3:16 am
better, but when we have made progress, we have to acknowledge that because it makes us feel hopeful we can continue to make more strides. secretary duncan: a couple of quick things. it is not a coincidence we are here. this is a school that struggled, had some hard times. new leadership, new expectations, the president talked about technology, a better sense of culture, different ways of discipline. i think a couple of years ago, you had two a.p. classes. and now you have 15. [applause] secretary duncan: to go from two to 15 is a big deal. what i say is the students here are not seven times as smart as four years ago. it is just higher expectations. a different belief about what is possible. we try to highlight places that have not always been successful but are moving in the right direction. no one is satisfied. you are trying to get better, but that is real progress.
3:17 am
that is adults saying and people deserve the opportunity to take college class in high school, deserve technology. i think there are lots of lessons other schools could learn from the progress you are making at north high school. [applause] president obama: i promised i was going to call on this young lady last. go ahead. what is your name? >> my name is tonya montoya. if you legalize free two-year college, is everyone including illegal students with a good g.p.a. able to get this? president obama: this is an important question. i know this is a debate taking place among presidential candidates. right now, the way the federal student loan programs work is that undocumented students are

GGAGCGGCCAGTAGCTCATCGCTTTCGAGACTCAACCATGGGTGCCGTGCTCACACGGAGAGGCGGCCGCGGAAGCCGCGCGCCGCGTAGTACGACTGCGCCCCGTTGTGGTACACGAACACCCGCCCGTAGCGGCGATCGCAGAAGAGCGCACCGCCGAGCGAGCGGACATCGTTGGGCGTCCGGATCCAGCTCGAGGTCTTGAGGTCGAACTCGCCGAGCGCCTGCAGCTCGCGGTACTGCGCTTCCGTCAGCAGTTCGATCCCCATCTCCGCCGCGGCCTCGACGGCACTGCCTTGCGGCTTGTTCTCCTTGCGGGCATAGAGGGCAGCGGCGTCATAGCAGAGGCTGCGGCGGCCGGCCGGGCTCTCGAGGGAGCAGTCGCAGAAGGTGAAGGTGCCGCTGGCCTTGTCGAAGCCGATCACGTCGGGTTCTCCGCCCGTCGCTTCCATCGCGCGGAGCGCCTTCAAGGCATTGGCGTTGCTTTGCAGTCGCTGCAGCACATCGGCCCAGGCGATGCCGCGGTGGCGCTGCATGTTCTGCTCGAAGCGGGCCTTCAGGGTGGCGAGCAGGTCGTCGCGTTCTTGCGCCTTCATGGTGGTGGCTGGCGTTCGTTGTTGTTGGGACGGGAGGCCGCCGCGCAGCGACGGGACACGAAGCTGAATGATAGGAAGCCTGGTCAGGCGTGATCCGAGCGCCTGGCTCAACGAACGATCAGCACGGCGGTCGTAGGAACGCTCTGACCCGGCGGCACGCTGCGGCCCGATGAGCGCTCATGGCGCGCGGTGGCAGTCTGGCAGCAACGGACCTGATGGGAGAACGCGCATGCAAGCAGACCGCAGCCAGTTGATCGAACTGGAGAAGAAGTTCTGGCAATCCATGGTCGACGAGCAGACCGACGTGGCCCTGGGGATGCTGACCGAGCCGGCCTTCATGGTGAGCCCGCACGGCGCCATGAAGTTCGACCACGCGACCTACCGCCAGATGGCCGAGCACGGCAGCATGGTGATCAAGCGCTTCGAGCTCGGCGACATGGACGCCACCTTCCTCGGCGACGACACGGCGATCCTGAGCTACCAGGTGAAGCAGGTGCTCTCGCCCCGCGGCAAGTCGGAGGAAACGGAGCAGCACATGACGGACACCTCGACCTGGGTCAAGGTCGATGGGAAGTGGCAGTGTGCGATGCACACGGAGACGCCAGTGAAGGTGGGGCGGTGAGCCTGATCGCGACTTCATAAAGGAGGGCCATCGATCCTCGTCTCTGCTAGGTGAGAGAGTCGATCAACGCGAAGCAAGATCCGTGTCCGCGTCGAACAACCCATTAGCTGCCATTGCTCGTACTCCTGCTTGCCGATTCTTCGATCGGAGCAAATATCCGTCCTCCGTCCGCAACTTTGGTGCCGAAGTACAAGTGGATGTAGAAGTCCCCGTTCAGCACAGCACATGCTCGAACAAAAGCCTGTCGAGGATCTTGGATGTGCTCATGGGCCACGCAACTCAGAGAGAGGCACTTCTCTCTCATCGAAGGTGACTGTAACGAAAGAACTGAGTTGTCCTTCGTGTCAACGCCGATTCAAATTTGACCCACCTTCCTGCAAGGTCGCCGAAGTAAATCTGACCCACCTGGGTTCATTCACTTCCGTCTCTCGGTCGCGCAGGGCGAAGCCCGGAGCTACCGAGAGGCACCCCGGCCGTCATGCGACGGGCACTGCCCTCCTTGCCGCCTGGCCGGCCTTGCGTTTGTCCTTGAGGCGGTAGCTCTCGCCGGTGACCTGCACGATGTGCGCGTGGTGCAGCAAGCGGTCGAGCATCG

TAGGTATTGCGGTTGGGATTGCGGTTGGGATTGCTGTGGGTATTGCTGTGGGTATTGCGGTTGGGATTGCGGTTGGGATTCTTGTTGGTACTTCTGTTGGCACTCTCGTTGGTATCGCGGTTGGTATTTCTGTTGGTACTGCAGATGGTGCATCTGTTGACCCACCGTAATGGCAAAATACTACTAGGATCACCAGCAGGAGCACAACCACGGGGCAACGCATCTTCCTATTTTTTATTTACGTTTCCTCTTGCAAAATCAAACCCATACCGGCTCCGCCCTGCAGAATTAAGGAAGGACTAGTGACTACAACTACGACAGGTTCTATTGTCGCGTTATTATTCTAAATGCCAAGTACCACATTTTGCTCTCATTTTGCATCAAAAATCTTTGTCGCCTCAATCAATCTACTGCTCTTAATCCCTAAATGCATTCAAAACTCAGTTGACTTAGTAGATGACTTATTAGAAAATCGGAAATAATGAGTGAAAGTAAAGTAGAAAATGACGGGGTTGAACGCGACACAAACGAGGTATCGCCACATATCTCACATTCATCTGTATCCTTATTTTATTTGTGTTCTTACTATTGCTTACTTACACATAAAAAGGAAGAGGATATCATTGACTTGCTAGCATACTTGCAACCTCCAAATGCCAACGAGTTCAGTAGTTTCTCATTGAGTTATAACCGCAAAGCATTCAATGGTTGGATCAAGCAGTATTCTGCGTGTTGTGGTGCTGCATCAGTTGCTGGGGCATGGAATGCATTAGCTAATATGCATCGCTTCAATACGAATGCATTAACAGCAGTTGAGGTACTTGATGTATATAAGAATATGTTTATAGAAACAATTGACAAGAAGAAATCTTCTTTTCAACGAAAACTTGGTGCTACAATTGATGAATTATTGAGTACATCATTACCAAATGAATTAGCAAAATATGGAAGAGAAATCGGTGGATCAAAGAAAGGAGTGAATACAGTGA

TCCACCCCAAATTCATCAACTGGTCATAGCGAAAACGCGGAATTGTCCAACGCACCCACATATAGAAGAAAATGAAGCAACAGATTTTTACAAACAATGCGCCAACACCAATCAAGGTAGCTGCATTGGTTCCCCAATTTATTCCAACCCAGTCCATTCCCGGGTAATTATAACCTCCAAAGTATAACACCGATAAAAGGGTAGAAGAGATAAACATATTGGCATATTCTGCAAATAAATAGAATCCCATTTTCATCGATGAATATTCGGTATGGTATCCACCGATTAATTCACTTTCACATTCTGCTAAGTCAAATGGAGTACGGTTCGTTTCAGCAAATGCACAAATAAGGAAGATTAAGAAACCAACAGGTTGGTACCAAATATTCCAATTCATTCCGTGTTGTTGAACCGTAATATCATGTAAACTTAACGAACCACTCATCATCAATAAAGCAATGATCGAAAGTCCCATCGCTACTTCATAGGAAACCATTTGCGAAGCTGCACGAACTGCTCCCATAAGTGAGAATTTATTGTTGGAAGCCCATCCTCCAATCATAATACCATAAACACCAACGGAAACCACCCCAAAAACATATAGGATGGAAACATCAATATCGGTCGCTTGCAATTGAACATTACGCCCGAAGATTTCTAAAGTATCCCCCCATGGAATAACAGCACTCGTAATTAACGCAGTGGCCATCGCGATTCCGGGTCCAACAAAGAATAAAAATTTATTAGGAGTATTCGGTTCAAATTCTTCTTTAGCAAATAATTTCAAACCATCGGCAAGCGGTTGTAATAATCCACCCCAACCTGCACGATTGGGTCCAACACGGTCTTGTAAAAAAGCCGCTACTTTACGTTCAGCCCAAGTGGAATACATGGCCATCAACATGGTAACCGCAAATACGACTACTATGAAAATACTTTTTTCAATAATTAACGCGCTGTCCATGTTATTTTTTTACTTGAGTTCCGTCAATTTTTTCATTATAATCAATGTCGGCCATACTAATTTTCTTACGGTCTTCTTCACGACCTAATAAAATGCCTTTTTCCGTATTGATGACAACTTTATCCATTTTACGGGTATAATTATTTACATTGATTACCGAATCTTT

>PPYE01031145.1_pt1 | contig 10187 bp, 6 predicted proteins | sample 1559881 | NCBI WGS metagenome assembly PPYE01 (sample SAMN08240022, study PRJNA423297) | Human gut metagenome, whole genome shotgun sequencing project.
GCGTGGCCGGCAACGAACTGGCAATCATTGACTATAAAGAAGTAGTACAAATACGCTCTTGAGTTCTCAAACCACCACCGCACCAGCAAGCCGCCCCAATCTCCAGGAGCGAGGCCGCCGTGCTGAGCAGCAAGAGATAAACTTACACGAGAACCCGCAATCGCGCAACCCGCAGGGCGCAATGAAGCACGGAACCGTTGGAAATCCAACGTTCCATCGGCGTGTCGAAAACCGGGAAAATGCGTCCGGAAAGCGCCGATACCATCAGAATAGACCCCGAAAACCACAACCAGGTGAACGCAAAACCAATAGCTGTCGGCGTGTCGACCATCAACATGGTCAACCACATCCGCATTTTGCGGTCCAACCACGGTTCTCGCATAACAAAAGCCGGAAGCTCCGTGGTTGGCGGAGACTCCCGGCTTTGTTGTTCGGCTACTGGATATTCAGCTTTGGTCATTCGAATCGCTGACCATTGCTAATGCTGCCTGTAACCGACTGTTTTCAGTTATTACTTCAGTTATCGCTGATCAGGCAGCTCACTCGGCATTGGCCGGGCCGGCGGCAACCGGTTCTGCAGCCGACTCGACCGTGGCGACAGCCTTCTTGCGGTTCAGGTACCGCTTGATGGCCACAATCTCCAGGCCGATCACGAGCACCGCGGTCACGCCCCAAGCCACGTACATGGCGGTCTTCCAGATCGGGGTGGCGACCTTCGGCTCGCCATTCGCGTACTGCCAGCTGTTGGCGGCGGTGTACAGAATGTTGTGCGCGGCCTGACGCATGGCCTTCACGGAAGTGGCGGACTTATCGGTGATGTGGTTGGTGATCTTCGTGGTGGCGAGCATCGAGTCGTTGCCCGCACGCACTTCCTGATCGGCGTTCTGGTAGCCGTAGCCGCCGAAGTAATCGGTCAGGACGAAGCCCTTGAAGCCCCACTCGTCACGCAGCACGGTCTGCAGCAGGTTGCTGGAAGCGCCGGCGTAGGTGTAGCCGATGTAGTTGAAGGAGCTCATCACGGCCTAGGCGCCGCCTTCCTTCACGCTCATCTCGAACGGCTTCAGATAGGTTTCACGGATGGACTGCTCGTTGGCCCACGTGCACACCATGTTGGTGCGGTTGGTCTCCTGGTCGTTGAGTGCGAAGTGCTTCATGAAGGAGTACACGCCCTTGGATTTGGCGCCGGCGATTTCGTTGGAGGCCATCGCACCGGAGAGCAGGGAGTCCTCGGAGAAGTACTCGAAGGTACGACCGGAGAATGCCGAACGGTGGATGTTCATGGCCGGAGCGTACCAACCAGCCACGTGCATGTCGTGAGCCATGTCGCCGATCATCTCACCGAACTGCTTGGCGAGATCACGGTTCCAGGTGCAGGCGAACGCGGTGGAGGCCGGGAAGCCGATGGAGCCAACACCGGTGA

3:18 am
not eligible for these loan programs. that is how the law is currently. it is my view -- well, two things i want to say. first, if you fall in that category, you should still fill out the fafsa because states or universities or colleges may have private scholarships or other mechanisms. so it does not automatically mean you may not qualify for some benefits. it is still important for you. that is a standard form used by everybody. but this raises the broader question i have been talking about now for a couple of years. and that is that for young people who came here, their parents may have brought them
3:19 am
here, and they are now america'' kids by every other criteria except for a piece of paper. they may be your classmates, your friends, your neighbors. the notion that somehow we would not welcome their desire to be full-fledged parts of this community and country and to contribute and serve makes absolutely no sense. [applause] president obama: you know, this whole anti-immigrant sentiment in our politics right now is contrary to who we are. [applause]
3:20 am
president obama: because unless you are a native american -- [applause] president obama: your family came from someplace else. [applause] president obama: and although we are a nation of laws and we want people to follow the law, and i have been pushing congress to make sure we have strong borders and we are keeping everybody moving through legal processes, don't pretend that somehow 100 years ago the immigration process was smooth and strict. that is not how it worked. there are a bunch of folks who came here from all over europe, all throughout asia, all throughout central america, and certainly who came from africa.
3:21 am
it was not some orderly process where all the rules applied and everything was strict, and i came the right way. that is not how it worked. so the notion that now one generation or even four or five generations removed, that suddenly we are treating new immigrants as if they are the problem when your grandparents were treated like the problem or your great-grandparents were treated like the problem or were considered unworthy, uneducated, or unwashed -- no, that is not who we are. that is not who we are. we can have a legitimate debate about how to set up an immigration system that is fair and orderly and lawful.
3:22 am